The siblings have not seen their mother since 1974 and were not certain of her present address, but they have had news that she is in the Sudan
Acewicz v. INS, 984 F.2d 1056 (9th Cir. 1993), is irrelevant to our analysis here, since our decision in that case was based on the fact that the change in government occurred prior to the deportation hearing, so that the Polish aliens had "ample opportunity" to discuss the impact of the change, and "did in fact introduce evidence before the immigration judge" regarding the change. Id. at 1061
Kahssai also asserts that she was denied due process because the BIA issued a "boilerplate" opinion. A boilerplate opinion "set [s] out general legal standards yet [is] devoid of statements that evidence an individualized review of the petitioner's contentions and circumstances ..." Castillo v. INS, 951 F.2d 1117, 1121 (9th Cir. 1991). Boilerplate opinions are insufficient both because they show that the alien's claim did not receive fair review from the BIA, and because they do not provide an adequate basis for judicial review. Id
The opinion issued in Kahssai's proceeding is not boilerplate: it adequately describes the particulars of her claim, including the death of her father and brother, the detention of her mother, and her subsequent life with her uncle. Cf. Rhoa-Zamora v. INS, 971 F.2d 26, 36 (7th Cir. 1992) (BIA opinion inadequate when "there is nothing in the opinion to suggest that the Board was even aware of the particular claims made by [the aliens].... There is nothing individualized about the Board's analysis ..."), cert. denied, --- U.S. ----, 113 S. Ct. 2331, 124 L. Ed. 2d 243 (1993).
My discussion will focus on the IJ's evaluation of Kahssai's credibility in light of the BIA's explicit deference to the IJ on this point. See Yepes-Prado v. INS, 10 F.3d 1363, 1366-67 (1993). Normally, however, when the BIA engages in de novo review of the IJ's factual determinations, we consider only the BIA decision because any errors made by the IJ will be rendered harmless. See Elnager v. INS, 930 F.2d 784, 787 (9th Cir. 1991)
The situation here differs from that of past cases that we have remanded to the BIA for credibility findings after the BIA had declined to make such findings because it rejected the alien's claim even assuming the facts as true. See, e.g., Garcia-Ramos v. INS, 775 F.2d 1370, 1372, 1375 (9th Cir. 1985); Argueta v. INS, 759 F.2d 1395, 1398 n. 4 (9th Cir. 1985). In each of those cases, the IJ had made the necessary credibility findings, but the BIA had not found it necessary to adopt them
Consider, for example, this interchange:
Kahssai: ... I would see men ... a lot of men rushing here and there. And I didn't understand what it was but I asked my mom what it was.
Judge: Are you ... are you trying to remember all the things that happened in 1974?
Kahssai: I did remember a few.
Judge: Is that what you're talking about right now?
Kahssai: Yes, sir.
Judge: About 16 years ago?
Kahssai: Yes, sir.
Kahssai: And then they would come and they would take my father. And I didn't know what it was. I was too young but I asked my mom and she would say it's nothing. That it would be okay, it would be okay. But ...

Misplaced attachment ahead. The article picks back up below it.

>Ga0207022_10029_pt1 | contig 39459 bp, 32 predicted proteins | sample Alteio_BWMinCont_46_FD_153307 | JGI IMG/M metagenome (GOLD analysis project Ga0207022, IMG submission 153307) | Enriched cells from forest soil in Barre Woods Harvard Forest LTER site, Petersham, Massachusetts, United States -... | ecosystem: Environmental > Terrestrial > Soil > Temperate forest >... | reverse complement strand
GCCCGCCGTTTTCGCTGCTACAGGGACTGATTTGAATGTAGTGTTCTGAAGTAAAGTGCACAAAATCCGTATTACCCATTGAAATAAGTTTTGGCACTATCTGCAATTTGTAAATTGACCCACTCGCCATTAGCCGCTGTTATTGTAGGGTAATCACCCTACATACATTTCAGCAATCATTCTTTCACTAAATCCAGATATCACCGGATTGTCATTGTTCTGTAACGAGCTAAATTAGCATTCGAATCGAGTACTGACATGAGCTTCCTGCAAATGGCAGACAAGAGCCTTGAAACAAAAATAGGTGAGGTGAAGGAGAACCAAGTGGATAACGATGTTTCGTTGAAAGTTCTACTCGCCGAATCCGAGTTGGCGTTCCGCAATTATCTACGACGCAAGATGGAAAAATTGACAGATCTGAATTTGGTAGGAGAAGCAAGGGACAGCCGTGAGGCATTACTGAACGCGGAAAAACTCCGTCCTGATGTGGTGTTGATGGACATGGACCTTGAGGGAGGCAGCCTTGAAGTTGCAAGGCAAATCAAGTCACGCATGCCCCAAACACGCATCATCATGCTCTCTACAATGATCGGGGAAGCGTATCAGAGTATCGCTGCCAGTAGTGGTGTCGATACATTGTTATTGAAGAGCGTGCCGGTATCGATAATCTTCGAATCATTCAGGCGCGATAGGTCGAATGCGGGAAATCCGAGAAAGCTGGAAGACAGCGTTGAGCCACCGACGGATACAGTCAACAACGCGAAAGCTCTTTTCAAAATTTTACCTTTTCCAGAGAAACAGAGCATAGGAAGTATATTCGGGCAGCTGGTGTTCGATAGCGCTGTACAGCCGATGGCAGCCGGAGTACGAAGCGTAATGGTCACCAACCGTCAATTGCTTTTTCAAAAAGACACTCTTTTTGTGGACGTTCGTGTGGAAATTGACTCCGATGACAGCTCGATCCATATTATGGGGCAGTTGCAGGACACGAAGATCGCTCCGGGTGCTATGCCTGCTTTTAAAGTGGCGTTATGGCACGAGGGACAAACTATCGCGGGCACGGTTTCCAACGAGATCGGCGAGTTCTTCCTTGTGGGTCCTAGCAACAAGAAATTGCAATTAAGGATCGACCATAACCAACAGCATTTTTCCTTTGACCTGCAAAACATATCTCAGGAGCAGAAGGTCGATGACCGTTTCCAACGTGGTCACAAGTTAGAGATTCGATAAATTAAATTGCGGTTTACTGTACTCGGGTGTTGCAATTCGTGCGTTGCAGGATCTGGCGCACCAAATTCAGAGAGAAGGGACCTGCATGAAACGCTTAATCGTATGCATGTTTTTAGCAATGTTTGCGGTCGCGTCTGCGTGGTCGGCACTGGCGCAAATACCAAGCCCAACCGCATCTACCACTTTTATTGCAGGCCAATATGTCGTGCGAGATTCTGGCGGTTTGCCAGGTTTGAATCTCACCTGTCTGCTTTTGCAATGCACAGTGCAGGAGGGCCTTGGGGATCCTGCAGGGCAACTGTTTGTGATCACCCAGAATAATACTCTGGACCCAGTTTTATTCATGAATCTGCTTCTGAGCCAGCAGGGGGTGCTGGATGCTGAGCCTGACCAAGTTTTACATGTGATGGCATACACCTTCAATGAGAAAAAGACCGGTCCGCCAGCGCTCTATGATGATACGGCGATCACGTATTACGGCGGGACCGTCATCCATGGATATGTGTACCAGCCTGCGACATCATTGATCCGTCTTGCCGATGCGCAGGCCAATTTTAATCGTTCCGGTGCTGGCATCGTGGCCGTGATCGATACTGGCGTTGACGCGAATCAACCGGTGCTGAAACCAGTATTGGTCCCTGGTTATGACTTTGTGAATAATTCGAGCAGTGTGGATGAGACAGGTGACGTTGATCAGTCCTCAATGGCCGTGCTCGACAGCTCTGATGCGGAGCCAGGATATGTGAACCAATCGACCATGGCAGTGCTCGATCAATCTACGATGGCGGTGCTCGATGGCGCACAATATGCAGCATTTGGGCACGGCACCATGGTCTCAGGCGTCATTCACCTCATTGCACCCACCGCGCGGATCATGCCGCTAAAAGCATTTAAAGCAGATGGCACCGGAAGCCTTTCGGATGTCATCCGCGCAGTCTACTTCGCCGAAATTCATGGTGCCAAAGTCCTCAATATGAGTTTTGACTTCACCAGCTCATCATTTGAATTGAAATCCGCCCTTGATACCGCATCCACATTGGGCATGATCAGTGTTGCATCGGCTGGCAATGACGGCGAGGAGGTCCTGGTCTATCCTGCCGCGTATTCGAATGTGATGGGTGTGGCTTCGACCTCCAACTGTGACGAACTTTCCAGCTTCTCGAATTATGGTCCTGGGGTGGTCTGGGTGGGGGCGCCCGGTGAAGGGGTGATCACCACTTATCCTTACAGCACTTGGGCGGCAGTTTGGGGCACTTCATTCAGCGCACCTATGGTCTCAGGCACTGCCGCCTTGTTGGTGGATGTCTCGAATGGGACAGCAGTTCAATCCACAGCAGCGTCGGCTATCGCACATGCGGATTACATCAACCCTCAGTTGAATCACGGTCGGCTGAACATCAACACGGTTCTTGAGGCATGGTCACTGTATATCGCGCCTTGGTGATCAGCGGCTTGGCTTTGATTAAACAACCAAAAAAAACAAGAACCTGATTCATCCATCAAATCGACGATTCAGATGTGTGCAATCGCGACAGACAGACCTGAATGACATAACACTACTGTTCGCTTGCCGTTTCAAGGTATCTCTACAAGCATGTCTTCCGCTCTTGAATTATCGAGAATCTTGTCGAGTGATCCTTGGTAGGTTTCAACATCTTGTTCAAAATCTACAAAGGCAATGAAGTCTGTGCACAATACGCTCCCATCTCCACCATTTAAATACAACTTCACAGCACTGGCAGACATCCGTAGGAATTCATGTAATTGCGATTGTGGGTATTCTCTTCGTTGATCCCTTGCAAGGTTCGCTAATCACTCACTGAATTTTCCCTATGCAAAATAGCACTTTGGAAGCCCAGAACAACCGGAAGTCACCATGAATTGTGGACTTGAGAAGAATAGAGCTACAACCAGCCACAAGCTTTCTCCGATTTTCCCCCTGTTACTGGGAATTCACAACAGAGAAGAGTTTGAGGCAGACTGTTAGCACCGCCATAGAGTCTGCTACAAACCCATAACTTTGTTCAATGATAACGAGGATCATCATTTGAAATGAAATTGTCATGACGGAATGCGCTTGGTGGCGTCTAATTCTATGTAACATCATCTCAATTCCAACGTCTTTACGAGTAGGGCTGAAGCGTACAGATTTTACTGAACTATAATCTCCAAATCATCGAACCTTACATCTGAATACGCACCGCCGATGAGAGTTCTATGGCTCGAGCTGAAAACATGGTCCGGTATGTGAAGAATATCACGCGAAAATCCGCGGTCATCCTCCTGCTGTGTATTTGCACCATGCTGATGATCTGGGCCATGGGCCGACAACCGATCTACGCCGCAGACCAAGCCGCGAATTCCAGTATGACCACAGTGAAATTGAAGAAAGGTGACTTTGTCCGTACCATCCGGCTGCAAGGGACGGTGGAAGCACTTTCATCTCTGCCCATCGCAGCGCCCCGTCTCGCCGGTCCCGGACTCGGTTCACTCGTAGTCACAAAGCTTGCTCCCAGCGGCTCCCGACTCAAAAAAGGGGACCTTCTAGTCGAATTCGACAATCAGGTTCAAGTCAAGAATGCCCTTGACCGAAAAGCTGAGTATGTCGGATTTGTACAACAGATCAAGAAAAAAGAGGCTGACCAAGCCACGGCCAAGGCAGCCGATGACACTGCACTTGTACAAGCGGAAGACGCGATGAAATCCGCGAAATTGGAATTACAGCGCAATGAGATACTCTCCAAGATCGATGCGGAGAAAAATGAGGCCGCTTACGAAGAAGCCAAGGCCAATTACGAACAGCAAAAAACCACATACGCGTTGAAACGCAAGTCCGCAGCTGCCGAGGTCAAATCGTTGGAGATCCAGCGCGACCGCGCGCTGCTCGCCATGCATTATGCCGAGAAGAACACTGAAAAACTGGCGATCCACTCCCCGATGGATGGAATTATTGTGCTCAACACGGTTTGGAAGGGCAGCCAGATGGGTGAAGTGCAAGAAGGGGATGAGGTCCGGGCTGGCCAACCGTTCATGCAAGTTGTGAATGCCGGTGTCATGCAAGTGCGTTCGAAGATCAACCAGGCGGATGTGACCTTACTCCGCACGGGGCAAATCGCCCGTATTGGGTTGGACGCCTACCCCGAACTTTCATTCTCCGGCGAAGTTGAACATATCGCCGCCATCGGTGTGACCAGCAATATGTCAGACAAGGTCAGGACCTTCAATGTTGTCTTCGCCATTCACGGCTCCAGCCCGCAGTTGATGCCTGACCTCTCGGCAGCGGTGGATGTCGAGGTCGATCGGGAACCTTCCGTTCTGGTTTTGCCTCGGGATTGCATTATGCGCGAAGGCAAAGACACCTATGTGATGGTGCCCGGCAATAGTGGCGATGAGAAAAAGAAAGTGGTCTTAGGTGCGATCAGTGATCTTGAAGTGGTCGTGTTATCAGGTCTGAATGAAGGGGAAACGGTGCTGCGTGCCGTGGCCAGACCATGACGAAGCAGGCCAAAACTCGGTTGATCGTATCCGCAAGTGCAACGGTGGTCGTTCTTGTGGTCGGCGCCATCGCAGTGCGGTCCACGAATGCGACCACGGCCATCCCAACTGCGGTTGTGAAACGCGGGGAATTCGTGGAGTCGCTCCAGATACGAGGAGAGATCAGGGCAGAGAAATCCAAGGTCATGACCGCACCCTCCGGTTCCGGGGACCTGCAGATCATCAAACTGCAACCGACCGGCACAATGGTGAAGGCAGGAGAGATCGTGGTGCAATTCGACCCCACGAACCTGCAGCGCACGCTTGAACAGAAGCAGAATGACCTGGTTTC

Attorney: Do you know how long he was gone, if you remember?
Kahssai: I never saw him again.
The IJ's refusal to evaluate Kahssai's testimony regarding these events may be due to a mistake on his part. In explaining his refusal, he says that Kahssai did not discover her true relationship to her uncle until 1988, and only at that point did she learn about the events of 1974. But Kahssai did not say this: she simply said that, in order to protect her, her uncle told others that she was his daughter
Thus, the IJ might have believed that it would be difficult for him to recognize whether Kahssai was honestly describing events that she herself had only recently discovered.
The IJ and INS counsel demonstrate an apparent fixation on eyewitness testimony that would severely hamper many asylum claims. Consider the following exchange:
INS Counsel: You were told that your father died of a heart attack?
Dell Kahssai: We were told.
INS Counsel: You have no personal knowledge of what actually happened to your father?
Dell Kahssai: Well, I do. He was taken from home and he was interrogated ...
Judge: You weren't there, were you?
Dell Kahssai: When I left ...
Judge: No, no, no. By personal knowledge means that you saw them say ...
Dell Kahssai: I was there when he died. I was there when he died. But they would not let me see the body.
Of course, eyewitness testimony is most reliable. Few repressive governments, however, are so unconcerned with human rights standards that they openly flaunt their political persecution, inviting eyewitnesses to executions and producing bullet-ridden bodies for public display. The narrow conception of personal knowledge that the IJ would impose on asylum proceedings would, for example, have barred family members of "disappeared" people in Argentina from describing the deaths of their relatives as part of their asylum claims.
Desir is the only Ninth Circuit case in which an alien's eligibility for asylum has been based solely on past persecution. Two later cases discussing the issue have, however, looked to Chen for guidance. See Acewicz v. INS, 984 F.2d 1056, 1062 (9th Cir. 1993); Castillo-Villagra, 972 F.2d at 1031; cf. Castillo v. INS, 951 F.2d 1117, 1120 (9th Cir. 1991) (noting that BIA denied asylum based on past persecution after comparison with Chen) ; Berroteran-Melendez v. INS, 955 F.2d 1251, 1255 n. 3 (9th Cir. 1992) (only other Ninth Circuit case discussing past persecution, citing Desir)